essages of Congratulations Dear Geoffrey, I would like to take this opportunity to convey the best wishes of everyone at Computer Cab plc to the Directors, Management, Staff and Drivers at Radio Taxis Group on the occasion of the companyâ€™s 60th Anniversary. In this day and age, to mark up such a notable milestone is no mean feat, and it is a testament to all concerned in the business over the past 60 years that Radio Taxis is able to commemorate such a remarkable achievement. When the company first formed in 1953, Eisenhower was President of the United States, the Cold War was in full swing, Ian Fleming published his first James Bond novel and, of course, there was the Coronation of Her Majesty Queen Elizabeth II at Westminster Abbey. In many ways the world has changed immeasurably, in other ways less so. It has been the ability of Radio Taxis to adapt to changing times that sees the firm still going strong today. Just as our Queen has celebrated her Diamond anniversary so too does Radio Taxis Group. Diamonds are renowned for their toughness and resistance to wear. How appropriate when Radio Taxis has weathered so many years of change and remains steadfast and strong. Itâ€™s important on such momentous occasions to also consider those who helped build the business over the years, many of whom are now longer with us, our thoughts extend to the families of those now departed, who should be proud of what those early pioneers achieved. Our most sincere congratulations to you all, enjoy the Diamond celebrations! Warmest Regards Malcolm Paice General Manager Computer Cab plc
Post script For 20 years, whenever any driver who has been on the circuit retires, I write to them, thanking them for their years of service as a Radio Taxis driver. Occasionally I hear back, here is a nice response from one of our erstwhile colleagues. Geoffrey Riesel
Curiosity Corner Roger Sligo on the mysteries of hidden London
The Dog and Pot
SOMETIMES NEW CURIOSITIES APPEAR overnight on our streets which were not there before, as in the case of the Dog and Pot. Since December 2012, opposite the new TfL Palestra House on the corner of Blackfriars Road and Union Street you would have certainly noticed the effigy of a dog licking inside a pot. This replica of a distinctive shop sign was well known to Charles Dickens and was therefore erected as part of the celebrations for the authors’ bicentenary year. The original sign of the ‘Dog and Pot’ belonged to the ironmongers Messrs’ J.W Cunningham & Co, trading at number 196 Blackfriars Road, from where it was mounted on a bracket that projected from this corner during the 18th century right up until 1931. Dickens passed it regularly in the 1820’s as he walked home from his work in a Blacking Factory at Hungerford Steps Charing Cross, on the way home to his lodgings in Lant Street. The ‘Dog and Pot’ images were also to be seen on the pavement outside the ironmongers, cast in their factory as coalhole covers. The sign is referred to by Dickens in a letter, which he wrote to his friend and biographer John Forster during 1847 which features in the book “The Life of Charles Dickens.” He wrote; “My usual way home over Blackfriars Bridge and down that turning in Blackfriars Road which has Rowland Hill’s chapel (Palestra now stands on the site) on one side and the likeness of a golden dog licking a golden pot over a shop door on the other.” The sculpture we see today is an exact replica of the original sign, (the original brass and wood sign was sold during the demolition work in 1931 and is now on display in the Cuming Museum) carved in wood, standing on a bracket, mounted on a tall reclaimed Victorian Lamppost. Below is an inscription incised in stone by Dickens (which I have just quoted) together with an original coalhole cover in a circular area defined by Victorian-style railings, with the gardens of Nelson Square behind: Looking much more pleasant than the hostile looking CCTV camera mounted almost opposite our canine curiosity, I wonder what the “Dickens” Charles would have written about that thing!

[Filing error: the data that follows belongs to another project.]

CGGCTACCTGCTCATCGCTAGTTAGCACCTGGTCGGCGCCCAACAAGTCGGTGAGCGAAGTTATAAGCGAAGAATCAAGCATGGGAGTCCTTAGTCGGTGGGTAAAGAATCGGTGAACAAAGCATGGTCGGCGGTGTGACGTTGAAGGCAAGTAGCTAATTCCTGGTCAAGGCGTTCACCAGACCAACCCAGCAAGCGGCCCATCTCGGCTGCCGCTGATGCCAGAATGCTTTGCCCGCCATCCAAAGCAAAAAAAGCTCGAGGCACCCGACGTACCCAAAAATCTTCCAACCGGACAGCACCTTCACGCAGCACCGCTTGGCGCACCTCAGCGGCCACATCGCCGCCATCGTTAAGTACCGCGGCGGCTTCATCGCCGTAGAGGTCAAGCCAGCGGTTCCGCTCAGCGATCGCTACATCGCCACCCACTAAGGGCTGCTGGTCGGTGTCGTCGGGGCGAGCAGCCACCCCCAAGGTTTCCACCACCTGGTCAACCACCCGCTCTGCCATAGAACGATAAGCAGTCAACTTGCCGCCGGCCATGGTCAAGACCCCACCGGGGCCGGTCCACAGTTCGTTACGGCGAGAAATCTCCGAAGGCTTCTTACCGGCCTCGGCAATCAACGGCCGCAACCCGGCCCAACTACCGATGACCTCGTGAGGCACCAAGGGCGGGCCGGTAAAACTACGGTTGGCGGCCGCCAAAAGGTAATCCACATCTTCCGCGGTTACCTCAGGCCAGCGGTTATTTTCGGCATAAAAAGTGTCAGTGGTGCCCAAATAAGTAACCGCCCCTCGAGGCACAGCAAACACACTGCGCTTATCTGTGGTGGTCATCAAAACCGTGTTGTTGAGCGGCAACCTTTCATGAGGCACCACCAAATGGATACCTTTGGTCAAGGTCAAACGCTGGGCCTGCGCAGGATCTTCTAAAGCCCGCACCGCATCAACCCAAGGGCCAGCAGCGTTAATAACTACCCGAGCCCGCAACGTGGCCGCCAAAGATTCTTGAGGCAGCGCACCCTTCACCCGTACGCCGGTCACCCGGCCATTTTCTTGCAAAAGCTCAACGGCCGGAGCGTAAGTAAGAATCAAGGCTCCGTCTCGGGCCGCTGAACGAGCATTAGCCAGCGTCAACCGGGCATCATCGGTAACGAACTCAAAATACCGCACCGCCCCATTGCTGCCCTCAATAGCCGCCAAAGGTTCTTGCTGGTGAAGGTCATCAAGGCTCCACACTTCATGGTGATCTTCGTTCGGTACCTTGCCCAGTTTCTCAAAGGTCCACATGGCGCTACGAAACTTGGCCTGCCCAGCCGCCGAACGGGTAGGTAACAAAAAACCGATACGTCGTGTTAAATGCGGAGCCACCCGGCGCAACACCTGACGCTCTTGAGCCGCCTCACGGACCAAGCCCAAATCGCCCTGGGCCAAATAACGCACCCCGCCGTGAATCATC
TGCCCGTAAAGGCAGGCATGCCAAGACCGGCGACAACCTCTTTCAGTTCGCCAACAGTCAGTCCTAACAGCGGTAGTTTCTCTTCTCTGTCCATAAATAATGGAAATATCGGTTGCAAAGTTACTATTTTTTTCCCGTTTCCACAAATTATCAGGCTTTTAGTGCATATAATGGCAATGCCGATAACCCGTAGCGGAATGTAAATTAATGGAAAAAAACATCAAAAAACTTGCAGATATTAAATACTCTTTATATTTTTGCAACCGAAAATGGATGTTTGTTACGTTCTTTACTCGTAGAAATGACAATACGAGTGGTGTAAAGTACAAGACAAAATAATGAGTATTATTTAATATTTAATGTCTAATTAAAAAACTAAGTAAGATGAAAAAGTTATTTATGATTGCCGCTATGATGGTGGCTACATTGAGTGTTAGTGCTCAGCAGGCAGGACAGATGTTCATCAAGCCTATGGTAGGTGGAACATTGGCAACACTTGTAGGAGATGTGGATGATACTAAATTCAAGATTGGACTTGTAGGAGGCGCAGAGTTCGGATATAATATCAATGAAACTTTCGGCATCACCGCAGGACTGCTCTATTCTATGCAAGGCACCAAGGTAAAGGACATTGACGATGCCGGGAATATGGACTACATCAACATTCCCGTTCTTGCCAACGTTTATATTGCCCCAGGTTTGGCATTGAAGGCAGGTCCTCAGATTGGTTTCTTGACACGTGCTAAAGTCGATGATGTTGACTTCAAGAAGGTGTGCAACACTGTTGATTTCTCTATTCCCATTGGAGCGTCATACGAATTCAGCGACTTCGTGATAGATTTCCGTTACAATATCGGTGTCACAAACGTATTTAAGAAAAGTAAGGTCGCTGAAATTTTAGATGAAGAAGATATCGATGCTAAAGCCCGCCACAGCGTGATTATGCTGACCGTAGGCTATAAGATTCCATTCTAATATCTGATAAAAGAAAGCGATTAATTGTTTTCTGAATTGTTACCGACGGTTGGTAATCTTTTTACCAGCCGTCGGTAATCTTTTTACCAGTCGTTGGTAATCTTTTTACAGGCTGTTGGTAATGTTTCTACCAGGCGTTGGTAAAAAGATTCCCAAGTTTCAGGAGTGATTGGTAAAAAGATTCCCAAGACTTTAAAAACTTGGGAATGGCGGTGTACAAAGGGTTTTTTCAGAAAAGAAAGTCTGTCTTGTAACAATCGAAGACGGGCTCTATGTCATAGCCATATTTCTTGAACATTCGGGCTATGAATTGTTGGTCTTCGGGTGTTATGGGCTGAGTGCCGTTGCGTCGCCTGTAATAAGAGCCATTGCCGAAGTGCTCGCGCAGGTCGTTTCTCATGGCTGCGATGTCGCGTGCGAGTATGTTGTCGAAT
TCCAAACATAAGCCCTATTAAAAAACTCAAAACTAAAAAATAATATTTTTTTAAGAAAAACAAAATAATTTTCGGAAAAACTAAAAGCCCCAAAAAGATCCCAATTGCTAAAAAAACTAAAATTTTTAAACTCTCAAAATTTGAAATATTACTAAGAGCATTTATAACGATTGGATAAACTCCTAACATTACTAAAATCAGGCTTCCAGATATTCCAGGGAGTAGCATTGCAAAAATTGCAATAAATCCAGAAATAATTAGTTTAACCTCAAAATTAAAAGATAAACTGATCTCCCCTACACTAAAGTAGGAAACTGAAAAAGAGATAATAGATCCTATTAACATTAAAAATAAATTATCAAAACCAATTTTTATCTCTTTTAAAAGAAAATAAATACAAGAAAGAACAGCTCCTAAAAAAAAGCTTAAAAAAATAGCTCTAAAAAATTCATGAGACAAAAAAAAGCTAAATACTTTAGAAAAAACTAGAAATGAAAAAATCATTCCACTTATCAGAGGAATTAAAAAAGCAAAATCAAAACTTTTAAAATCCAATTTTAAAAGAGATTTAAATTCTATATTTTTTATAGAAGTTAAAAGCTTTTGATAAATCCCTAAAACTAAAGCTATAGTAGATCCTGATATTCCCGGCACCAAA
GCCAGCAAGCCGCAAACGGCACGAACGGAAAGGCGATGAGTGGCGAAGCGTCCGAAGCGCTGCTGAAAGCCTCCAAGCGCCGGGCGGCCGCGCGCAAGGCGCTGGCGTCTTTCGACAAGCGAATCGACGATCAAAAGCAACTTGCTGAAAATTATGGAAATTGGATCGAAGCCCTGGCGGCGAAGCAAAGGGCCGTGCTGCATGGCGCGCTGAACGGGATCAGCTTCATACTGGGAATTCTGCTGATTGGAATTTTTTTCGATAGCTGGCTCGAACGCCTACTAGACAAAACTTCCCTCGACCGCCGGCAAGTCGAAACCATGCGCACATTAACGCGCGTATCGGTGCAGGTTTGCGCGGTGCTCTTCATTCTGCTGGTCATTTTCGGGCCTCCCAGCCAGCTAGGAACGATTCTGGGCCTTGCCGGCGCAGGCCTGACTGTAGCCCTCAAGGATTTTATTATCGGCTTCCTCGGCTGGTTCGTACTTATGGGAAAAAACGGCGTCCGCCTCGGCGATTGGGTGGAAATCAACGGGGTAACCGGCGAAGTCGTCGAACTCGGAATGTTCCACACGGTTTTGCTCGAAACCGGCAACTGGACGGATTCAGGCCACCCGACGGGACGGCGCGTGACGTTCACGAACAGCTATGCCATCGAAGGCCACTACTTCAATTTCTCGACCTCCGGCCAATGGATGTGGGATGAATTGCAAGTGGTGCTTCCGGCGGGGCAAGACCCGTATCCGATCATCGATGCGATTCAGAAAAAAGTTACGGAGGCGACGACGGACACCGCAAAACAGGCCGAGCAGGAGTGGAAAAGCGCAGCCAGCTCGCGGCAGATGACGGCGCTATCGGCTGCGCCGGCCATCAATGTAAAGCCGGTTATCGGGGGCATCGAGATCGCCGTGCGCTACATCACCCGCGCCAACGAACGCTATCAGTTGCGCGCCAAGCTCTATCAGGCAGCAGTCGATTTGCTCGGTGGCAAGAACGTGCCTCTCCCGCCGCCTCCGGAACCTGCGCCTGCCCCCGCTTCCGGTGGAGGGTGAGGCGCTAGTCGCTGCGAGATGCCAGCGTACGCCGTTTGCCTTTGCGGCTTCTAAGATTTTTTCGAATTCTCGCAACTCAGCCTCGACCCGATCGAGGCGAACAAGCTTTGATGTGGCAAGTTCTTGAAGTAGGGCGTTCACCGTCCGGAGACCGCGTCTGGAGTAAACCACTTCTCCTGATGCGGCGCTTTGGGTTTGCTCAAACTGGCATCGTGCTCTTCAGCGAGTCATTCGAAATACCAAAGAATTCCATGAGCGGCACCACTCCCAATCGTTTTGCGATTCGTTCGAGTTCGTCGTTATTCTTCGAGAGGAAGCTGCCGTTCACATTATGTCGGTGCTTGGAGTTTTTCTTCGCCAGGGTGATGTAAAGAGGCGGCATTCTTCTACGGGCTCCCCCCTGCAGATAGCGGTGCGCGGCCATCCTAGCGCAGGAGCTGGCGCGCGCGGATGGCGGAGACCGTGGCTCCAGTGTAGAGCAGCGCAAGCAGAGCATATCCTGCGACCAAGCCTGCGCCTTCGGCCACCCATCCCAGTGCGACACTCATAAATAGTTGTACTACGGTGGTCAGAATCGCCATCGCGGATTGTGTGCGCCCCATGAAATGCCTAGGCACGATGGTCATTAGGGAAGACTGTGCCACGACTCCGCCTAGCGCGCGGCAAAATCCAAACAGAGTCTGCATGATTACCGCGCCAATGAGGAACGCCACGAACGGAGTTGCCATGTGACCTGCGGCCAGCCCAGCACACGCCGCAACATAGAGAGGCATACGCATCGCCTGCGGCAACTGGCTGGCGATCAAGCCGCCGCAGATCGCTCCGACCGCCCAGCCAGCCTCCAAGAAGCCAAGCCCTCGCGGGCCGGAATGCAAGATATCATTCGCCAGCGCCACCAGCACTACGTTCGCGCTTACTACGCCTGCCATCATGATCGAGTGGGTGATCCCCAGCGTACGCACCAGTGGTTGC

The Michelin Building
The Michelin Man looking out from the top window
THIS BUILDING WAS DESIGNED by a Michelin employee François Espinasse as the first London HQ, with the construction starting in August 1910, and officially opening on 20th January 1911. It served as a central London tyre fitting bay until 1985 when Michelin decided to move to a new location.
In August 1985 Michelin House was sold to Sir Terence Conran and Paul Hamlyn for £8M. It was to re-open as the restaurant and bar Bibendum in August 1987. This glorious ArtNouveau style building still houses the Bibendum Restaurant & Oyster Bar with its beautiful tiled walls and still has that French feel with a green Citroën van that is usually parked in the old loading bay. First Published online in Curiosity Corner E-View Magazine August 2011.